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Troy Jackson (politician)

Troy Dale Jackson (born June 26, 1968) is an American politician and logger from Maine. Jackson is a Democratic State Senator from Maine's 35th District, representing much of the northern Maine, including the towns of Fort Kent, Madawaska and Van Buren. He was first elected to the Maine State Senate in 2008. In June 2014, Jackson lost the Democratic primary for Maine's second Congressional District in 2014 to fellow State Senator Emily Cain. In November 2016, Jackson was re-elected to the Senate and a week later he was chosen by his fellow Democrats to be the Senate Minority Leader.[1]

Troy Jackson
Member of the Maine Senate
from the 1st district
Assumed office
2016
Preceded by Peter Edgecomb
In office
2008–2014
Preceded by John L. Martin
Succeeded by Peter Edgecomb
Personal details
Born (1968-06-26) June 26, 1968 (age 49)
Fort Kent, Maine
Political party Democratic
Spouse(s) Lana Pelletier
Residence Allagash, Maine
Alma mater University of Maine at Fort Kent
Profession Logger

Contents

CareerEdit

Jackson first ran for the Maine House of Representatives in 2000 for Maine House District 151, as a Republican, and lost to Marc E. Michaud, Democrat.[2] He was elected to House 151 in 2002 as an Independent, defeating incumbent Marc E. Michaud, Democrat.[3] in 2004, after Maine's post census legislative redistricting, Jackson won a resounding reelection for House District 1, against Paul Berube, 3,486 to 1,248[4] In 2008 Jackson ran and won Maine State Senate District 35. In December 2012, Jackson was elected Assistant Majority Leader of the State Senate after the Democrats took back control of the body. On July 10, 2013, Jackson was elected Majority Leader of the Maine Senate after the resignation of fellow Democrat Seth Goodall.[5]

On July 1, 2013, following incumbent Democratic Congressman Mike Michaud's decision to explore running for Governor of Maine, Jackson announced he would run for Maine's 2nd congressional district, which had been Michaud's seat since 2003.[6] On June 10, 2014, Jackson lost the primary to fellow State Senator Emily Cain.[7]

On Jan. 25, 2015, Jackson was elected as a member of the Democratic National Committee.[8] It was in that capacity that he was chosen to introduce Presidential candidate Bernie Sanders at a campaign rally before 8,000 supporters in Portland Maine on July 6, 2015.[9]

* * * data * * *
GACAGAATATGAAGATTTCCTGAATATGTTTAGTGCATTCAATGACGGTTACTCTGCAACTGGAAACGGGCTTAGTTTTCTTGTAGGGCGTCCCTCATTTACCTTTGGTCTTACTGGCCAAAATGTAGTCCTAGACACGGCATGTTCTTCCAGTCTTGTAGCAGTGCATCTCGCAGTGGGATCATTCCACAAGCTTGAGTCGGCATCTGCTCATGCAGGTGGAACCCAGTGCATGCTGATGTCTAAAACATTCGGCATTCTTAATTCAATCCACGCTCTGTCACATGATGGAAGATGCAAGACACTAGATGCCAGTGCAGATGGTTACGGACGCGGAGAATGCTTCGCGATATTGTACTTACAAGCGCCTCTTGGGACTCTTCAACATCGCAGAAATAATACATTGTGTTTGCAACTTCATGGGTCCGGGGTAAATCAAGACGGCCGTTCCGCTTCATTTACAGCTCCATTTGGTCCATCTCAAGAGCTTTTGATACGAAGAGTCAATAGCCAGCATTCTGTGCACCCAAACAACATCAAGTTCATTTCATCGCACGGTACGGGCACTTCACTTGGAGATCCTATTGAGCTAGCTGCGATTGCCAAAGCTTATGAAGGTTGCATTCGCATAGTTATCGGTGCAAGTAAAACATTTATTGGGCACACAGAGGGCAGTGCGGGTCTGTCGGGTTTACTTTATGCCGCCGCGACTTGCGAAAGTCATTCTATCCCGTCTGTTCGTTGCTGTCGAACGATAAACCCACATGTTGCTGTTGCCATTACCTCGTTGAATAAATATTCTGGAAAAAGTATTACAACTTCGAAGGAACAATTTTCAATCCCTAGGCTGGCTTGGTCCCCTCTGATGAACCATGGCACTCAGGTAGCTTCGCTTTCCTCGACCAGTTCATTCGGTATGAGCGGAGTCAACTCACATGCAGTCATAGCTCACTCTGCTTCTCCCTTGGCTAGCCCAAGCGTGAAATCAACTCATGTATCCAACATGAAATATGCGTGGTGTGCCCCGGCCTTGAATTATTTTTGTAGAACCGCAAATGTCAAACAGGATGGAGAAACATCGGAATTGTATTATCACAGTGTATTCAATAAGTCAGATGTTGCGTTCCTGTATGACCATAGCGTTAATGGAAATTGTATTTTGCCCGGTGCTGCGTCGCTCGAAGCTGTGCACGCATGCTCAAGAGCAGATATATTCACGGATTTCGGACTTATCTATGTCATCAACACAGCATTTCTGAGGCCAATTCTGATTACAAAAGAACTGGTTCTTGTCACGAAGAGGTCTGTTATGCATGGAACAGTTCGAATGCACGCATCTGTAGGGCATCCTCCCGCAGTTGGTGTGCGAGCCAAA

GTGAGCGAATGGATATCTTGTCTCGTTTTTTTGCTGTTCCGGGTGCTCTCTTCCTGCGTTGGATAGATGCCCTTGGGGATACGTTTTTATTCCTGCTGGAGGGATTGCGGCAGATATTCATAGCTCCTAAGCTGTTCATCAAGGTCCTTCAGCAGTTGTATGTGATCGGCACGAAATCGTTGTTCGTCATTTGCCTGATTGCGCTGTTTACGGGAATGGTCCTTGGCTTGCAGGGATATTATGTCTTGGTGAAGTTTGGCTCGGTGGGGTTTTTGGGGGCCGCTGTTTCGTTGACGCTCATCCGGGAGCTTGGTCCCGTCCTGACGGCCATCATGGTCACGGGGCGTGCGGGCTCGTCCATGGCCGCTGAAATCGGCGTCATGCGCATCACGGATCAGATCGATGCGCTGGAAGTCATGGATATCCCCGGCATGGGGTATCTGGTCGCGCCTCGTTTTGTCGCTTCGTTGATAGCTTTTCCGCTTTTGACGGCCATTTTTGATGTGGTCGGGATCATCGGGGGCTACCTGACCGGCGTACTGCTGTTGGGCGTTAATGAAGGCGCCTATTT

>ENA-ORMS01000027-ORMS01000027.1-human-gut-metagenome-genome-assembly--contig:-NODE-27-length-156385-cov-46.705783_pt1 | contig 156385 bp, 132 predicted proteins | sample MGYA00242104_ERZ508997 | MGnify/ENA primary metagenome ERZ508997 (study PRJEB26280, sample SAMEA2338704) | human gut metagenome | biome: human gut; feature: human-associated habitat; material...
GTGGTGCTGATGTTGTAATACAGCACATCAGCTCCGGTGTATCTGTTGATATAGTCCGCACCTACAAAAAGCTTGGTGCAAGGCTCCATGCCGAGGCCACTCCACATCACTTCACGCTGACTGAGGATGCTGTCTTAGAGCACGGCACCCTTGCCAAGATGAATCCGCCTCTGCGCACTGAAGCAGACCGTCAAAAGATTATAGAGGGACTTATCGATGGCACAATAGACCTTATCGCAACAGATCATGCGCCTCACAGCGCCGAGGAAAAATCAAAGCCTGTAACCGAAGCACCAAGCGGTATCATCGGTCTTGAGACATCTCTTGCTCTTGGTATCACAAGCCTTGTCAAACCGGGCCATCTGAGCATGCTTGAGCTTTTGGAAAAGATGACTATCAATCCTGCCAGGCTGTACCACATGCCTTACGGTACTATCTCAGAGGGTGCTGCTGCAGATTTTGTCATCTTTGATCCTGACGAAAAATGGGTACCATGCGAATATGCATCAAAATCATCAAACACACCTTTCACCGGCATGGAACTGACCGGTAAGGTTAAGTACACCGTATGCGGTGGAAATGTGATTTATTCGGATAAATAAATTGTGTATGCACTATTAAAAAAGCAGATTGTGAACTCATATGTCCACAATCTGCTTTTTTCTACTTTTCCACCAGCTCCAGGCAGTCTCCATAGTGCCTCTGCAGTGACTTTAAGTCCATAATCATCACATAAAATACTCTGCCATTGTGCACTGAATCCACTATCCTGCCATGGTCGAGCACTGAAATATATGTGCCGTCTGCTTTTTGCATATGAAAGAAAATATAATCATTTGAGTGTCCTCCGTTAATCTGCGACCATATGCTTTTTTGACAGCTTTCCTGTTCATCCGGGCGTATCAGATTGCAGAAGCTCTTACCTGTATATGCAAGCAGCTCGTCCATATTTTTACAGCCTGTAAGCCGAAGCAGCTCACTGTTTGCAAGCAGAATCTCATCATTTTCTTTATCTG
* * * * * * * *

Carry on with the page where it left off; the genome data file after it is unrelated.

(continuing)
Jackson entered the race for his former State Senate seat (renumbered Senate District 1) on January 4, 2016.[10]

During the 2016 presidential election, Jackson was a prominent supporter of Vermont Senator Bernie Sanders and cast his superdelegate vote for him at the 2016 Democratic National Convention.[11]

PoliticsEdit

He is an advocate for workers rights, especially for fellow loggers. In 2010, Jackson wrote a bill which would have "prohibited the Maine Department of Conservation from employing foreign laborers at state-owned logging sites". It passed both the House of Representatives and the State Senate before being vetoed by Governor Paul LePage. LePage questioned the bill's constitutionality while Jackson said that LePage was favoring large Canadian logging corporations over American workers.[12]

In June 2013, Jackson called LePage "obstructionist" and "delusional" regarding discussions about the 2013-2014 state budget. LePage responded with personal attacks on Jackson, saying that Jackson "claims to be for the people but he’s the first one to give it to the people without providing Vaseline", as well as saying Jackson had a "black heart".[13]

PersonalEdit

Jackson attended Allagash Consolidated Community High School before obtaining an A.A. in business from the University of Maine at Fort Kent. He lives in Allagash, Maine.[14]

ReferencesEdit

  1. ^ Cousins, Christopher (November 14, 2016). "Democrats elect Troy Jackson to lead them in the Maine Senate". Bangor Daily News. Retrieved 15 November 2016. 
  2. ^ "General Election Tabulations November 7, 2000 REPRESENTATIVE TO THE LEGISLATURE". www.maine.gov. Retrieved 17 January 2014. 
  3. ^ "General Election Tabulations November 5, 2002 STATE REPRESENTATIVE". www.maine.gov. Retrieved 17 January 2014. 
  4. ^ "General Election Tabulations November 2, 2004 STATE REPRESENTATIVE". www.maine.gov. Retrieved 17 January 2014. 
  5. ^ Cousins, Christopher (July 10, 2013). "Senate Democrats pick Jackson, Haskell as leaders after Goodall’s resignation". Bangor Daily News. Retrieved 10 July 2013. 
  6. ^ Cousins, Christopher (July 1, 2013). "Aroostook County’s Sen. Troy Jackson announces run for congressional seat". Bangor Daily News. Retrieved 10 July 2013. 
  7. ^ Moretto, Mario (June 10, 2014). "Emily Cain wins Democrats’ 2nd District primary — Politics — Bangor Daily News — BDN Maine". Bangor Daily News. Retrieved 13 June 2014. 
  8. ^ "25 - January - 2015 - Maine Progressives Warehouse". Retrieved 27 October 2016. 
  9. ^ "Bernie Sanders' populist message draws thousands to campaign event in Portland - The Portland Press Herald / Maine Sunday Telegram". 6 July 2015. Retrieved 27 October 2016. 
  10. ^ Shepherd, Michael (January 4, 2016). "Democrats McCabe, Jackson announce Maine Senate bids". Bangor Daily News. Retrieved January 4, 2016. 
  11. ^ Moretto, Mario (July 6, 2015). "Bernie Sanders urges ‘political revolution’ in Portland". Bangor Daily News. Retrieved 17 October 2016. 
  12. ^ LePages comments on logging stir debate in The County Bangor Daily News, August 26, 2011
  13. ^ Cousins, Christopher (June 21, 2013). "Democratic senator lets LePage ‘Vaseline’ jab slide off his back". Bangor Daily News. Retrieved 10 July 2013. 
  14. ^ Biography Maine Senate

External linksEdit